Govt says 12,000 cases filed since implementation of insolvency law, setting up of NCLT
As many as 12,000 cases have been filed since the implementation of the insolvency law and setting of National Company Law Tribunal (NCLT), a senior government official said on Monday
Corporate Affairs Secretary Injeti Srinivas said the NCLT has been very expeditious in disposing cases related to insolvency
The Insolvency and Bankruptcy Code (IBC) should be the last resort, he said
In some of the NCLTs, the number of cases filed and the number of cases disposed off are almost the same, he noted
New Delhi: As many as 12,000 cases have been filed since the implementation of the insolvency law and setting of National Company Law Tribunal (NCLT), a senior government official said on Monday.
Asserting that the Insolvency and Bankruptcy Code (IBC) should be the last resort, Corporate Affairs Secretary Injeti Srinivas said the NCLT has been very expeditious in disposing cases related to insolvency.
"In some of the NCLTs, the number of cases filed and the number of cases disposed off are almost the same. That means you are almost current," he noted.
Cases under the code can be taken up only after approval from the tribunal, which has benches in different parts of the country.
Srinivas said that personal insolvency should be approached carefully and in a planned manner.
"The issue of personal insolvency is an important dimension, which we have to address at the earliest.
"Today, we have approximately Rs 77 lakh crore as outstanding non-food credit. Out of this, industry accounts for about Rs 26 lakh crore and the services sector accounts for about Rs 21 lakh crore. These two put together accounts for Rs 48 lakh crore. It is 70 percent of non-food credit outstanding. We are left with 30 percent which we need to address now," Srinivas said.
According to him, there are two routes for personal insolvency -- one is insolvency process followed by bankruptcy process and the second one is a fresh start.
A fresh start or a waiver or a waiver of a loan should be considered for debtors based on certain criteria such as income levels and assets, he said.
Speaking at a conference organised by industry body CII and British High Commission, Srinivas said that since the commencement of the Code and setting up of the NCLT, 12,000 cases have been filed.
"(Around) 4,500 cases have been settled before a resolution to a settlement amount of almost Rs 2 lakh crore. 1,500 cases have been admitted... 6,000 cases are waiting in queue," he added.
The IBC provides for time-bound resolution of stressed assets.
To a query on the long time taken in resolving certain cases under the IBC, Srinivas observed that it would not be fair to say that cases have been lingering on.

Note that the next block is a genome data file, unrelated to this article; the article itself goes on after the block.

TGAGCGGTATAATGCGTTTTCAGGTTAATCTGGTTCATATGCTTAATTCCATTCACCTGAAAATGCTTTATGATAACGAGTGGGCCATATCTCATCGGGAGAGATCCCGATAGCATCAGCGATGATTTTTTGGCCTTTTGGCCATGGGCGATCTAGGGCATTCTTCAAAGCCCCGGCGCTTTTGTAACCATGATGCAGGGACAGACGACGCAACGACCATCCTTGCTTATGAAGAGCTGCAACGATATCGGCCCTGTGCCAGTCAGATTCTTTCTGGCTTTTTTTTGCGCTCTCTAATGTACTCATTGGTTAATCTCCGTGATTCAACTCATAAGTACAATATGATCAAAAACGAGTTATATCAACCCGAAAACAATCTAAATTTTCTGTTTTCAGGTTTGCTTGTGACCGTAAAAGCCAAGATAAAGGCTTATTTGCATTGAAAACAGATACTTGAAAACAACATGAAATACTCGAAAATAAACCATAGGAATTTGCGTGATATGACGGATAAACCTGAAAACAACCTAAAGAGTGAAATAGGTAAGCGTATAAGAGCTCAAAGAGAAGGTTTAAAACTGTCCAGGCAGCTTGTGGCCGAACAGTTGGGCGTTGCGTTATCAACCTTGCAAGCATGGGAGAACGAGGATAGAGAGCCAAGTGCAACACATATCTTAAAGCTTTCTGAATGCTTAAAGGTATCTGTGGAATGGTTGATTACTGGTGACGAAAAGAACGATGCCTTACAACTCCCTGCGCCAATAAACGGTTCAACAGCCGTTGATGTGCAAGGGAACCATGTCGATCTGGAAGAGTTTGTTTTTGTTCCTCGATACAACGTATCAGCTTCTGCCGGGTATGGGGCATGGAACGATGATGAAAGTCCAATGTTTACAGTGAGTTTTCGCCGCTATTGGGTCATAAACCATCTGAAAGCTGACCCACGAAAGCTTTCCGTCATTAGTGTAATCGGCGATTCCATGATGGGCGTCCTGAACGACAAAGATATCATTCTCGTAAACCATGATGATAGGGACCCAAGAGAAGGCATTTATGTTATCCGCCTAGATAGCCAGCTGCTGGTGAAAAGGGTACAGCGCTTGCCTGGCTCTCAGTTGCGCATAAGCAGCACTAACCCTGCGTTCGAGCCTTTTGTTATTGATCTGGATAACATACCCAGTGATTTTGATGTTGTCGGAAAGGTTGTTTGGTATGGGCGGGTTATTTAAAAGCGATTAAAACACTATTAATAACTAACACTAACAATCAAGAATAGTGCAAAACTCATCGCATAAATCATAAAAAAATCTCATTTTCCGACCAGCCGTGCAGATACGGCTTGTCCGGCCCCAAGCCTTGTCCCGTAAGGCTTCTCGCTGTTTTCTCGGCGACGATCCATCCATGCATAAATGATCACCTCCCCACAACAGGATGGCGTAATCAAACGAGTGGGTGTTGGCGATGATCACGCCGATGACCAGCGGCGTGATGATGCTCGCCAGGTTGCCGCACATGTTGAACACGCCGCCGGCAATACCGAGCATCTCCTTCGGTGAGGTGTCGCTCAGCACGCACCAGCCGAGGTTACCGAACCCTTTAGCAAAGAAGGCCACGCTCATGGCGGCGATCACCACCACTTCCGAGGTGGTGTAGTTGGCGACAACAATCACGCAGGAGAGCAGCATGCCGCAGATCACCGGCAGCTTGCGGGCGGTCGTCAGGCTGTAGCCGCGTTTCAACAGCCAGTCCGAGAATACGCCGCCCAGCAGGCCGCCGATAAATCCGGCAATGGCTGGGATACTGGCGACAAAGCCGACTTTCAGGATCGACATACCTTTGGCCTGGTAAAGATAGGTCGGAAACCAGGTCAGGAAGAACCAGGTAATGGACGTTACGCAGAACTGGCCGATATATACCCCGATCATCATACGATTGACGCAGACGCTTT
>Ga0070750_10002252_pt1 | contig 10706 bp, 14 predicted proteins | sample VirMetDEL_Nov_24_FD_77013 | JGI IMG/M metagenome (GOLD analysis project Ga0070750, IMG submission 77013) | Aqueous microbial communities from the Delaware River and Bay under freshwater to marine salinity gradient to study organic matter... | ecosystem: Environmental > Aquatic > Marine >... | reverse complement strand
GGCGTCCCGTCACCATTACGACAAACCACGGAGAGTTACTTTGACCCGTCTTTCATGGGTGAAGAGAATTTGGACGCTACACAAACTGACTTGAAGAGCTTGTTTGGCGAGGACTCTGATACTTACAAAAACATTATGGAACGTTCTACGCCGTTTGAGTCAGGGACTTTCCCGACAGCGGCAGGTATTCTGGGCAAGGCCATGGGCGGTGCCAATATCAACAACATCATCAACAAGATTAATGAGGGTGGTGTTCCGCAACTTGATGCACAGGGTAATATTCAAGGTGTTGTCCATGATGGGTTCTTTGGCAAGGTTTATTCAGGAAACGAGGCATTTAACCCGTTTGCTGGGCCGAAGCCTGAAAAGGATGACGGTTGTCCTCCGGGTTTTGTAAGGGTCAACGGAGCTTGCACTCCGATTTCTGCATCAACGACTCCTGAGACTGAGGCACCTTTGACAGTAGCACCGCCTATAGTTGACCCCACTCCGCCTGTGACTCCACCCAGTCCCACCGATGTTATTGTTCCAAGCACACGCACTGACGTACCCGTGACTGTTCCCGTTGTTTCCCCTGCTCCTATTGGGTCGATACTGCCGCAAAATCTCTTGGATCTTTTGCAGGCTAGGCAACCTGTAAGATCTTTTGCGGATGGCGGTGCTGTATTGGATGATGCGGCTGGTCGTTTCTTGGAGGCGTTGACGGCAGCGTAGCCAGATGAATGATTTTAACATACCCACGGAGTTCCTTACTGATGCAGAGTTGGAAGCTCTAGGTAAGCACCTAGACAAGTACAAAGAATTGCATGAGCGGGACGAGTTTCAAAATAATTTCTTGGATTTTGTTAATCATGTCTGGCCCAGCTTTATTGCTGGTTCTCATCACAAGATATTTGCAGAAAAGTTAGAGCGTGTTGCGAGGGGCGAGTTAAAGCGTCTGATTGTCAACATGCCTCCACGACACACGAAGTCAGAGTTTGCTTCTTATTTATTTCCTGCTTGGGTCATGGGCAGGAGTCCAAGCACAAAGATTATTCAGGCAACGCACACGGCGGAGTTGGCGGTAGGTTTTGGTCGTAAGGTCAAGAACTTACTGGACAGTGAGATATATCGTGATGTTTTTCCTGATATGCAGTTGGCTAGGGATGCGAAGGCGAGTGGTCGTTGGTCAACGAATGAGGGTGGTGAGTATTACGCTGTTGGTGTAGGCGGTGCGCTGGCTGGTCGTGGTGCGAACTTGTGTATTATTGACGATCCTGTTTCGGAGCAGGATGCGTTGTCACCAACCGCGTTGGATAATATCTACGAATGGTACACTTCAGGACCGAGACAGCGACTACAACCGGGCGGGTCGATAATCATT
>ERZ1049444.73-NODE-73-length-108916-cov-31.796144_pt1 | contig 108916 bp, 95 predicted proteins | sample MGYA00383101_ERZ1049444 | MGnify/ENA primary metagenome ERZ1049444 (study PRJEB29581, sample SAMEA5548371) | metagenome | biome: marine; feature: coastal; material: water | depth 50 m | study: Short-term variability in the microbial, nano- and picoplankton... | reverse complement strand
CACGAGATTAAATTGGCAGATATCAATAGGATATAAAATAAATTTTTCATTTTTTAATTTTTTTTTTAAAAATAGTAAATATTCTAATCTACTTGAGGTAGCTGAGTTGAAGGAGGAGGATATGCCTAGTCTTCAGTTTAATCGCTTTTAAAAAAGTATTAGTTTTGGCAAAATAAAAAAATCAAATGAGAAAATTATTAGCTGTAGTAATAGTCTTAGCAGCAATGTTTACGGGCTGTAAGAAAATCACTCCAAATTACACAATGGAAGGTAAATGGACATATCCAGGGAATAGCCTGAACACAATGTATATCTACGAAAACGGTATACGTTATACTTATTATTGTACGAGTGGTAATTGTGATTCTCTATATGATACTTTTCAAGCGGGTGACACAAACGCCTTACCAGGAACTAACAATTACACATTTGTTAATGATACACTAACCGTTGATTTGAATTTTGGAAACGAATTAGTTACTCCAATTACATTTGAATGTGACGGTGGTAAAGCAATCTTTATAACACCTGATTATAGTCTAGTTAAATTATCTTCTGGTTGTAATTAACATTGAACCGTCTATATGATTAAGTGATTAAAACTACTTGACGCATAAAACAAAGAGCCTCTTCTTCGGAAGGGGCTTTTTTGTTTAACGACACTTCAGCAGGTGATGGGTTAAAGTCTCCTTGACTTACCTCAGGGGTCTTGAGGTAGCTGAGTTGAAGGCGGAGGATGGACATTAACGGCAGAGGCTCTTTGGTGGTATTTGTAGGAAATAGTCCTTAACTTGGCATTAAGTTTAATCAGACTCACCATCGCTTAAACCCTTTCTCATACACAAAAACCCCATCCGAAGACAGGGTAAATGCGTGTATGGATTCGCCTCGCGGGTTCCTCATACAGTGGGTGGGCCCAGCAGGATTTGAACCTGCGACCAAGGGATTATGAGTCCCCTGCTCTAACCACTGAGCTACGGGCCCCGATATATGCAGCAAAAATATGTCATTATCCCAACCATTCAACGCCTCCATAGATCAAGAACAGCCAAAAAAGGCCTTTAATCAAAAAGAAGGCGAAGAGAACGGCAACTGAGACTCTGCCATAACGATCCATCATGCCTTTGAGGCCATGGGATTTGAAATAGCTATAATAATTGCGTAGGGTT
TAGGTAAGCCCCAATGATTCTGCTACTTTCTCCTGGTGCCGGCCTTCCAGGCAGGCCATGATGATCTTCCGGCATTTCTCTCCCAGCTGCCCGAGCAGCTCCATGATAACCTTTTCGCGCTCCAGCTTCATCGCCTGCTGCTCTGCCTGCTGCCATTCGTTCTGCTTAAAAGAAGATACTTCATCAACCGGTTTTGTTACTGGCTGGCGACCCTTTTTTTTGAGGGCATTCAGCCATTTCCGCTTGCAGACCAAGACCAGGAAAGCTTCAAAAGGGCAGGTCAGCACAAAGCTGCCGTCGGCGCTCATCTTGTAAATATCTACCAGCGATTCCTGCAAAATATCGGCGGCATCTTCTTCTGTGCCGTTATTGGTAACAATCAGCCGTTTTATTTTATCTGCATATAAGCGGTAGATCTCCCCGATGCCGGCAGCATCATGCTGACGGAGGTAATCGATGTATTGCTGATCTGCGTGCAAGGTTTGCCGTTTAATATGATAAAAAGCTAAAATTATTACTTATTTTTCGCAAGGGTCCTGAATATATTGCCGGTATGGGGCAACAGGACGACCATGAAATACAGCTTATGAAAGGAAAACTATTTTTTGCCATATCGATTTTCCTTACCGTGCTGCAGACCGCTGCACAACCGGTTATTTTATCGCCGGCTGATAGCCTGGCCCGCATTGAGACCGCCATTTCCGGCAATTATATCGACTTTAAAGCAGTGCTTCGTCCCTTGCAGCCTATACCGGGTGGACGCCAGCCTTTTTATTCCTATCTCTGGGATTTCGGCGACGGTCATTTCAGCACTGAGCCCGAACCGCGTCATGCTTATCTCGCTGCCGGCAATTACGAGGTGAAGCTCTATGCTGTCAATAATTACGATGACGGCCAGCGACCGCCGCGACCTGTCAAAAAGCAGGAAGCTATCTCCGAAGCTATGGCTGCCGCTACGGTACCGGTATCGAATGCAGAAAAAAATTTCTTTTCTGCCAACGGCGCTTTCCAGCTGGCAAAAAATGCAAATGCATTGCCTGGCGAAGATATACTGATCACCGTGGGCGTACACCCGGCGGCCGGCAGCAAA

"May be these large cases have taken more than 270 days and some may be double of that but if you look at the size of that loan and the quantum of recovery, it is still an extraordinary sort of result.
"In (the case of) Essar, more than Rs 42,000 crore would be (recovered). That is a very big sum and involves some many creditors... I think for such very large cases, there would be some amount of litigation and one year or little over one year for such a large case to be settled is not too long," he said on the sidelines of the event.
Further, he said the time taken for resolution of large cases is not too long, especially when it is compared with the average of four-and-a-half years which has been taking prior to the IBC.
"The repayment behaviour of poor persons is much better than the repayment behaviour of richer people because they know their livelihood would come to an end if they default...," Srinivas said.
Insolvency and Bankruptcy Board of India (IBBI) Chairman M S Sahoo said the challenge before the Committee of Creditors (CoC) is the ability to recognise and distinguish between a company, which is potentially viable and unviable, then design a feasible resolution plan, while ensuring the firm's value does not get further eroded in the process.
The CoC should be willing to restructure its liability and delay liquidation if the company has the potential to be restored to health. However, the rescue plan should be confined only to viable companies, he said at the conference, according to a release issued by the CII.
Noting that cross-border insolvency is still work in progress, Srinivas said that UNCITRAL provides for enough flexibility to have carve-outs.
"It is under the consideration of the government and very soon Parliament might also approve it," he added.
Established in 1966, UNCITRAL is a subsidiary body of the General Assembly of the UN with the general mandate to further the progressive harmonisation and unification of the law of international trade, as per its website.
The UNCITRAL Model Law has been adopted in more than 40 countries.
The model law deals with four major principles of cross-border insolvency, including direct access to foreign insolvency professionals and foreign creditors to participate in or commence domestic insolvency proceedings against a defaulting debtor.
On the sidelines of the conference, Srinivas said that having insolvency counsellor is a very good idea. "We should look at it seriously. You should have an option for the counsellor to sort it out. Some mediation process should be there," he added.
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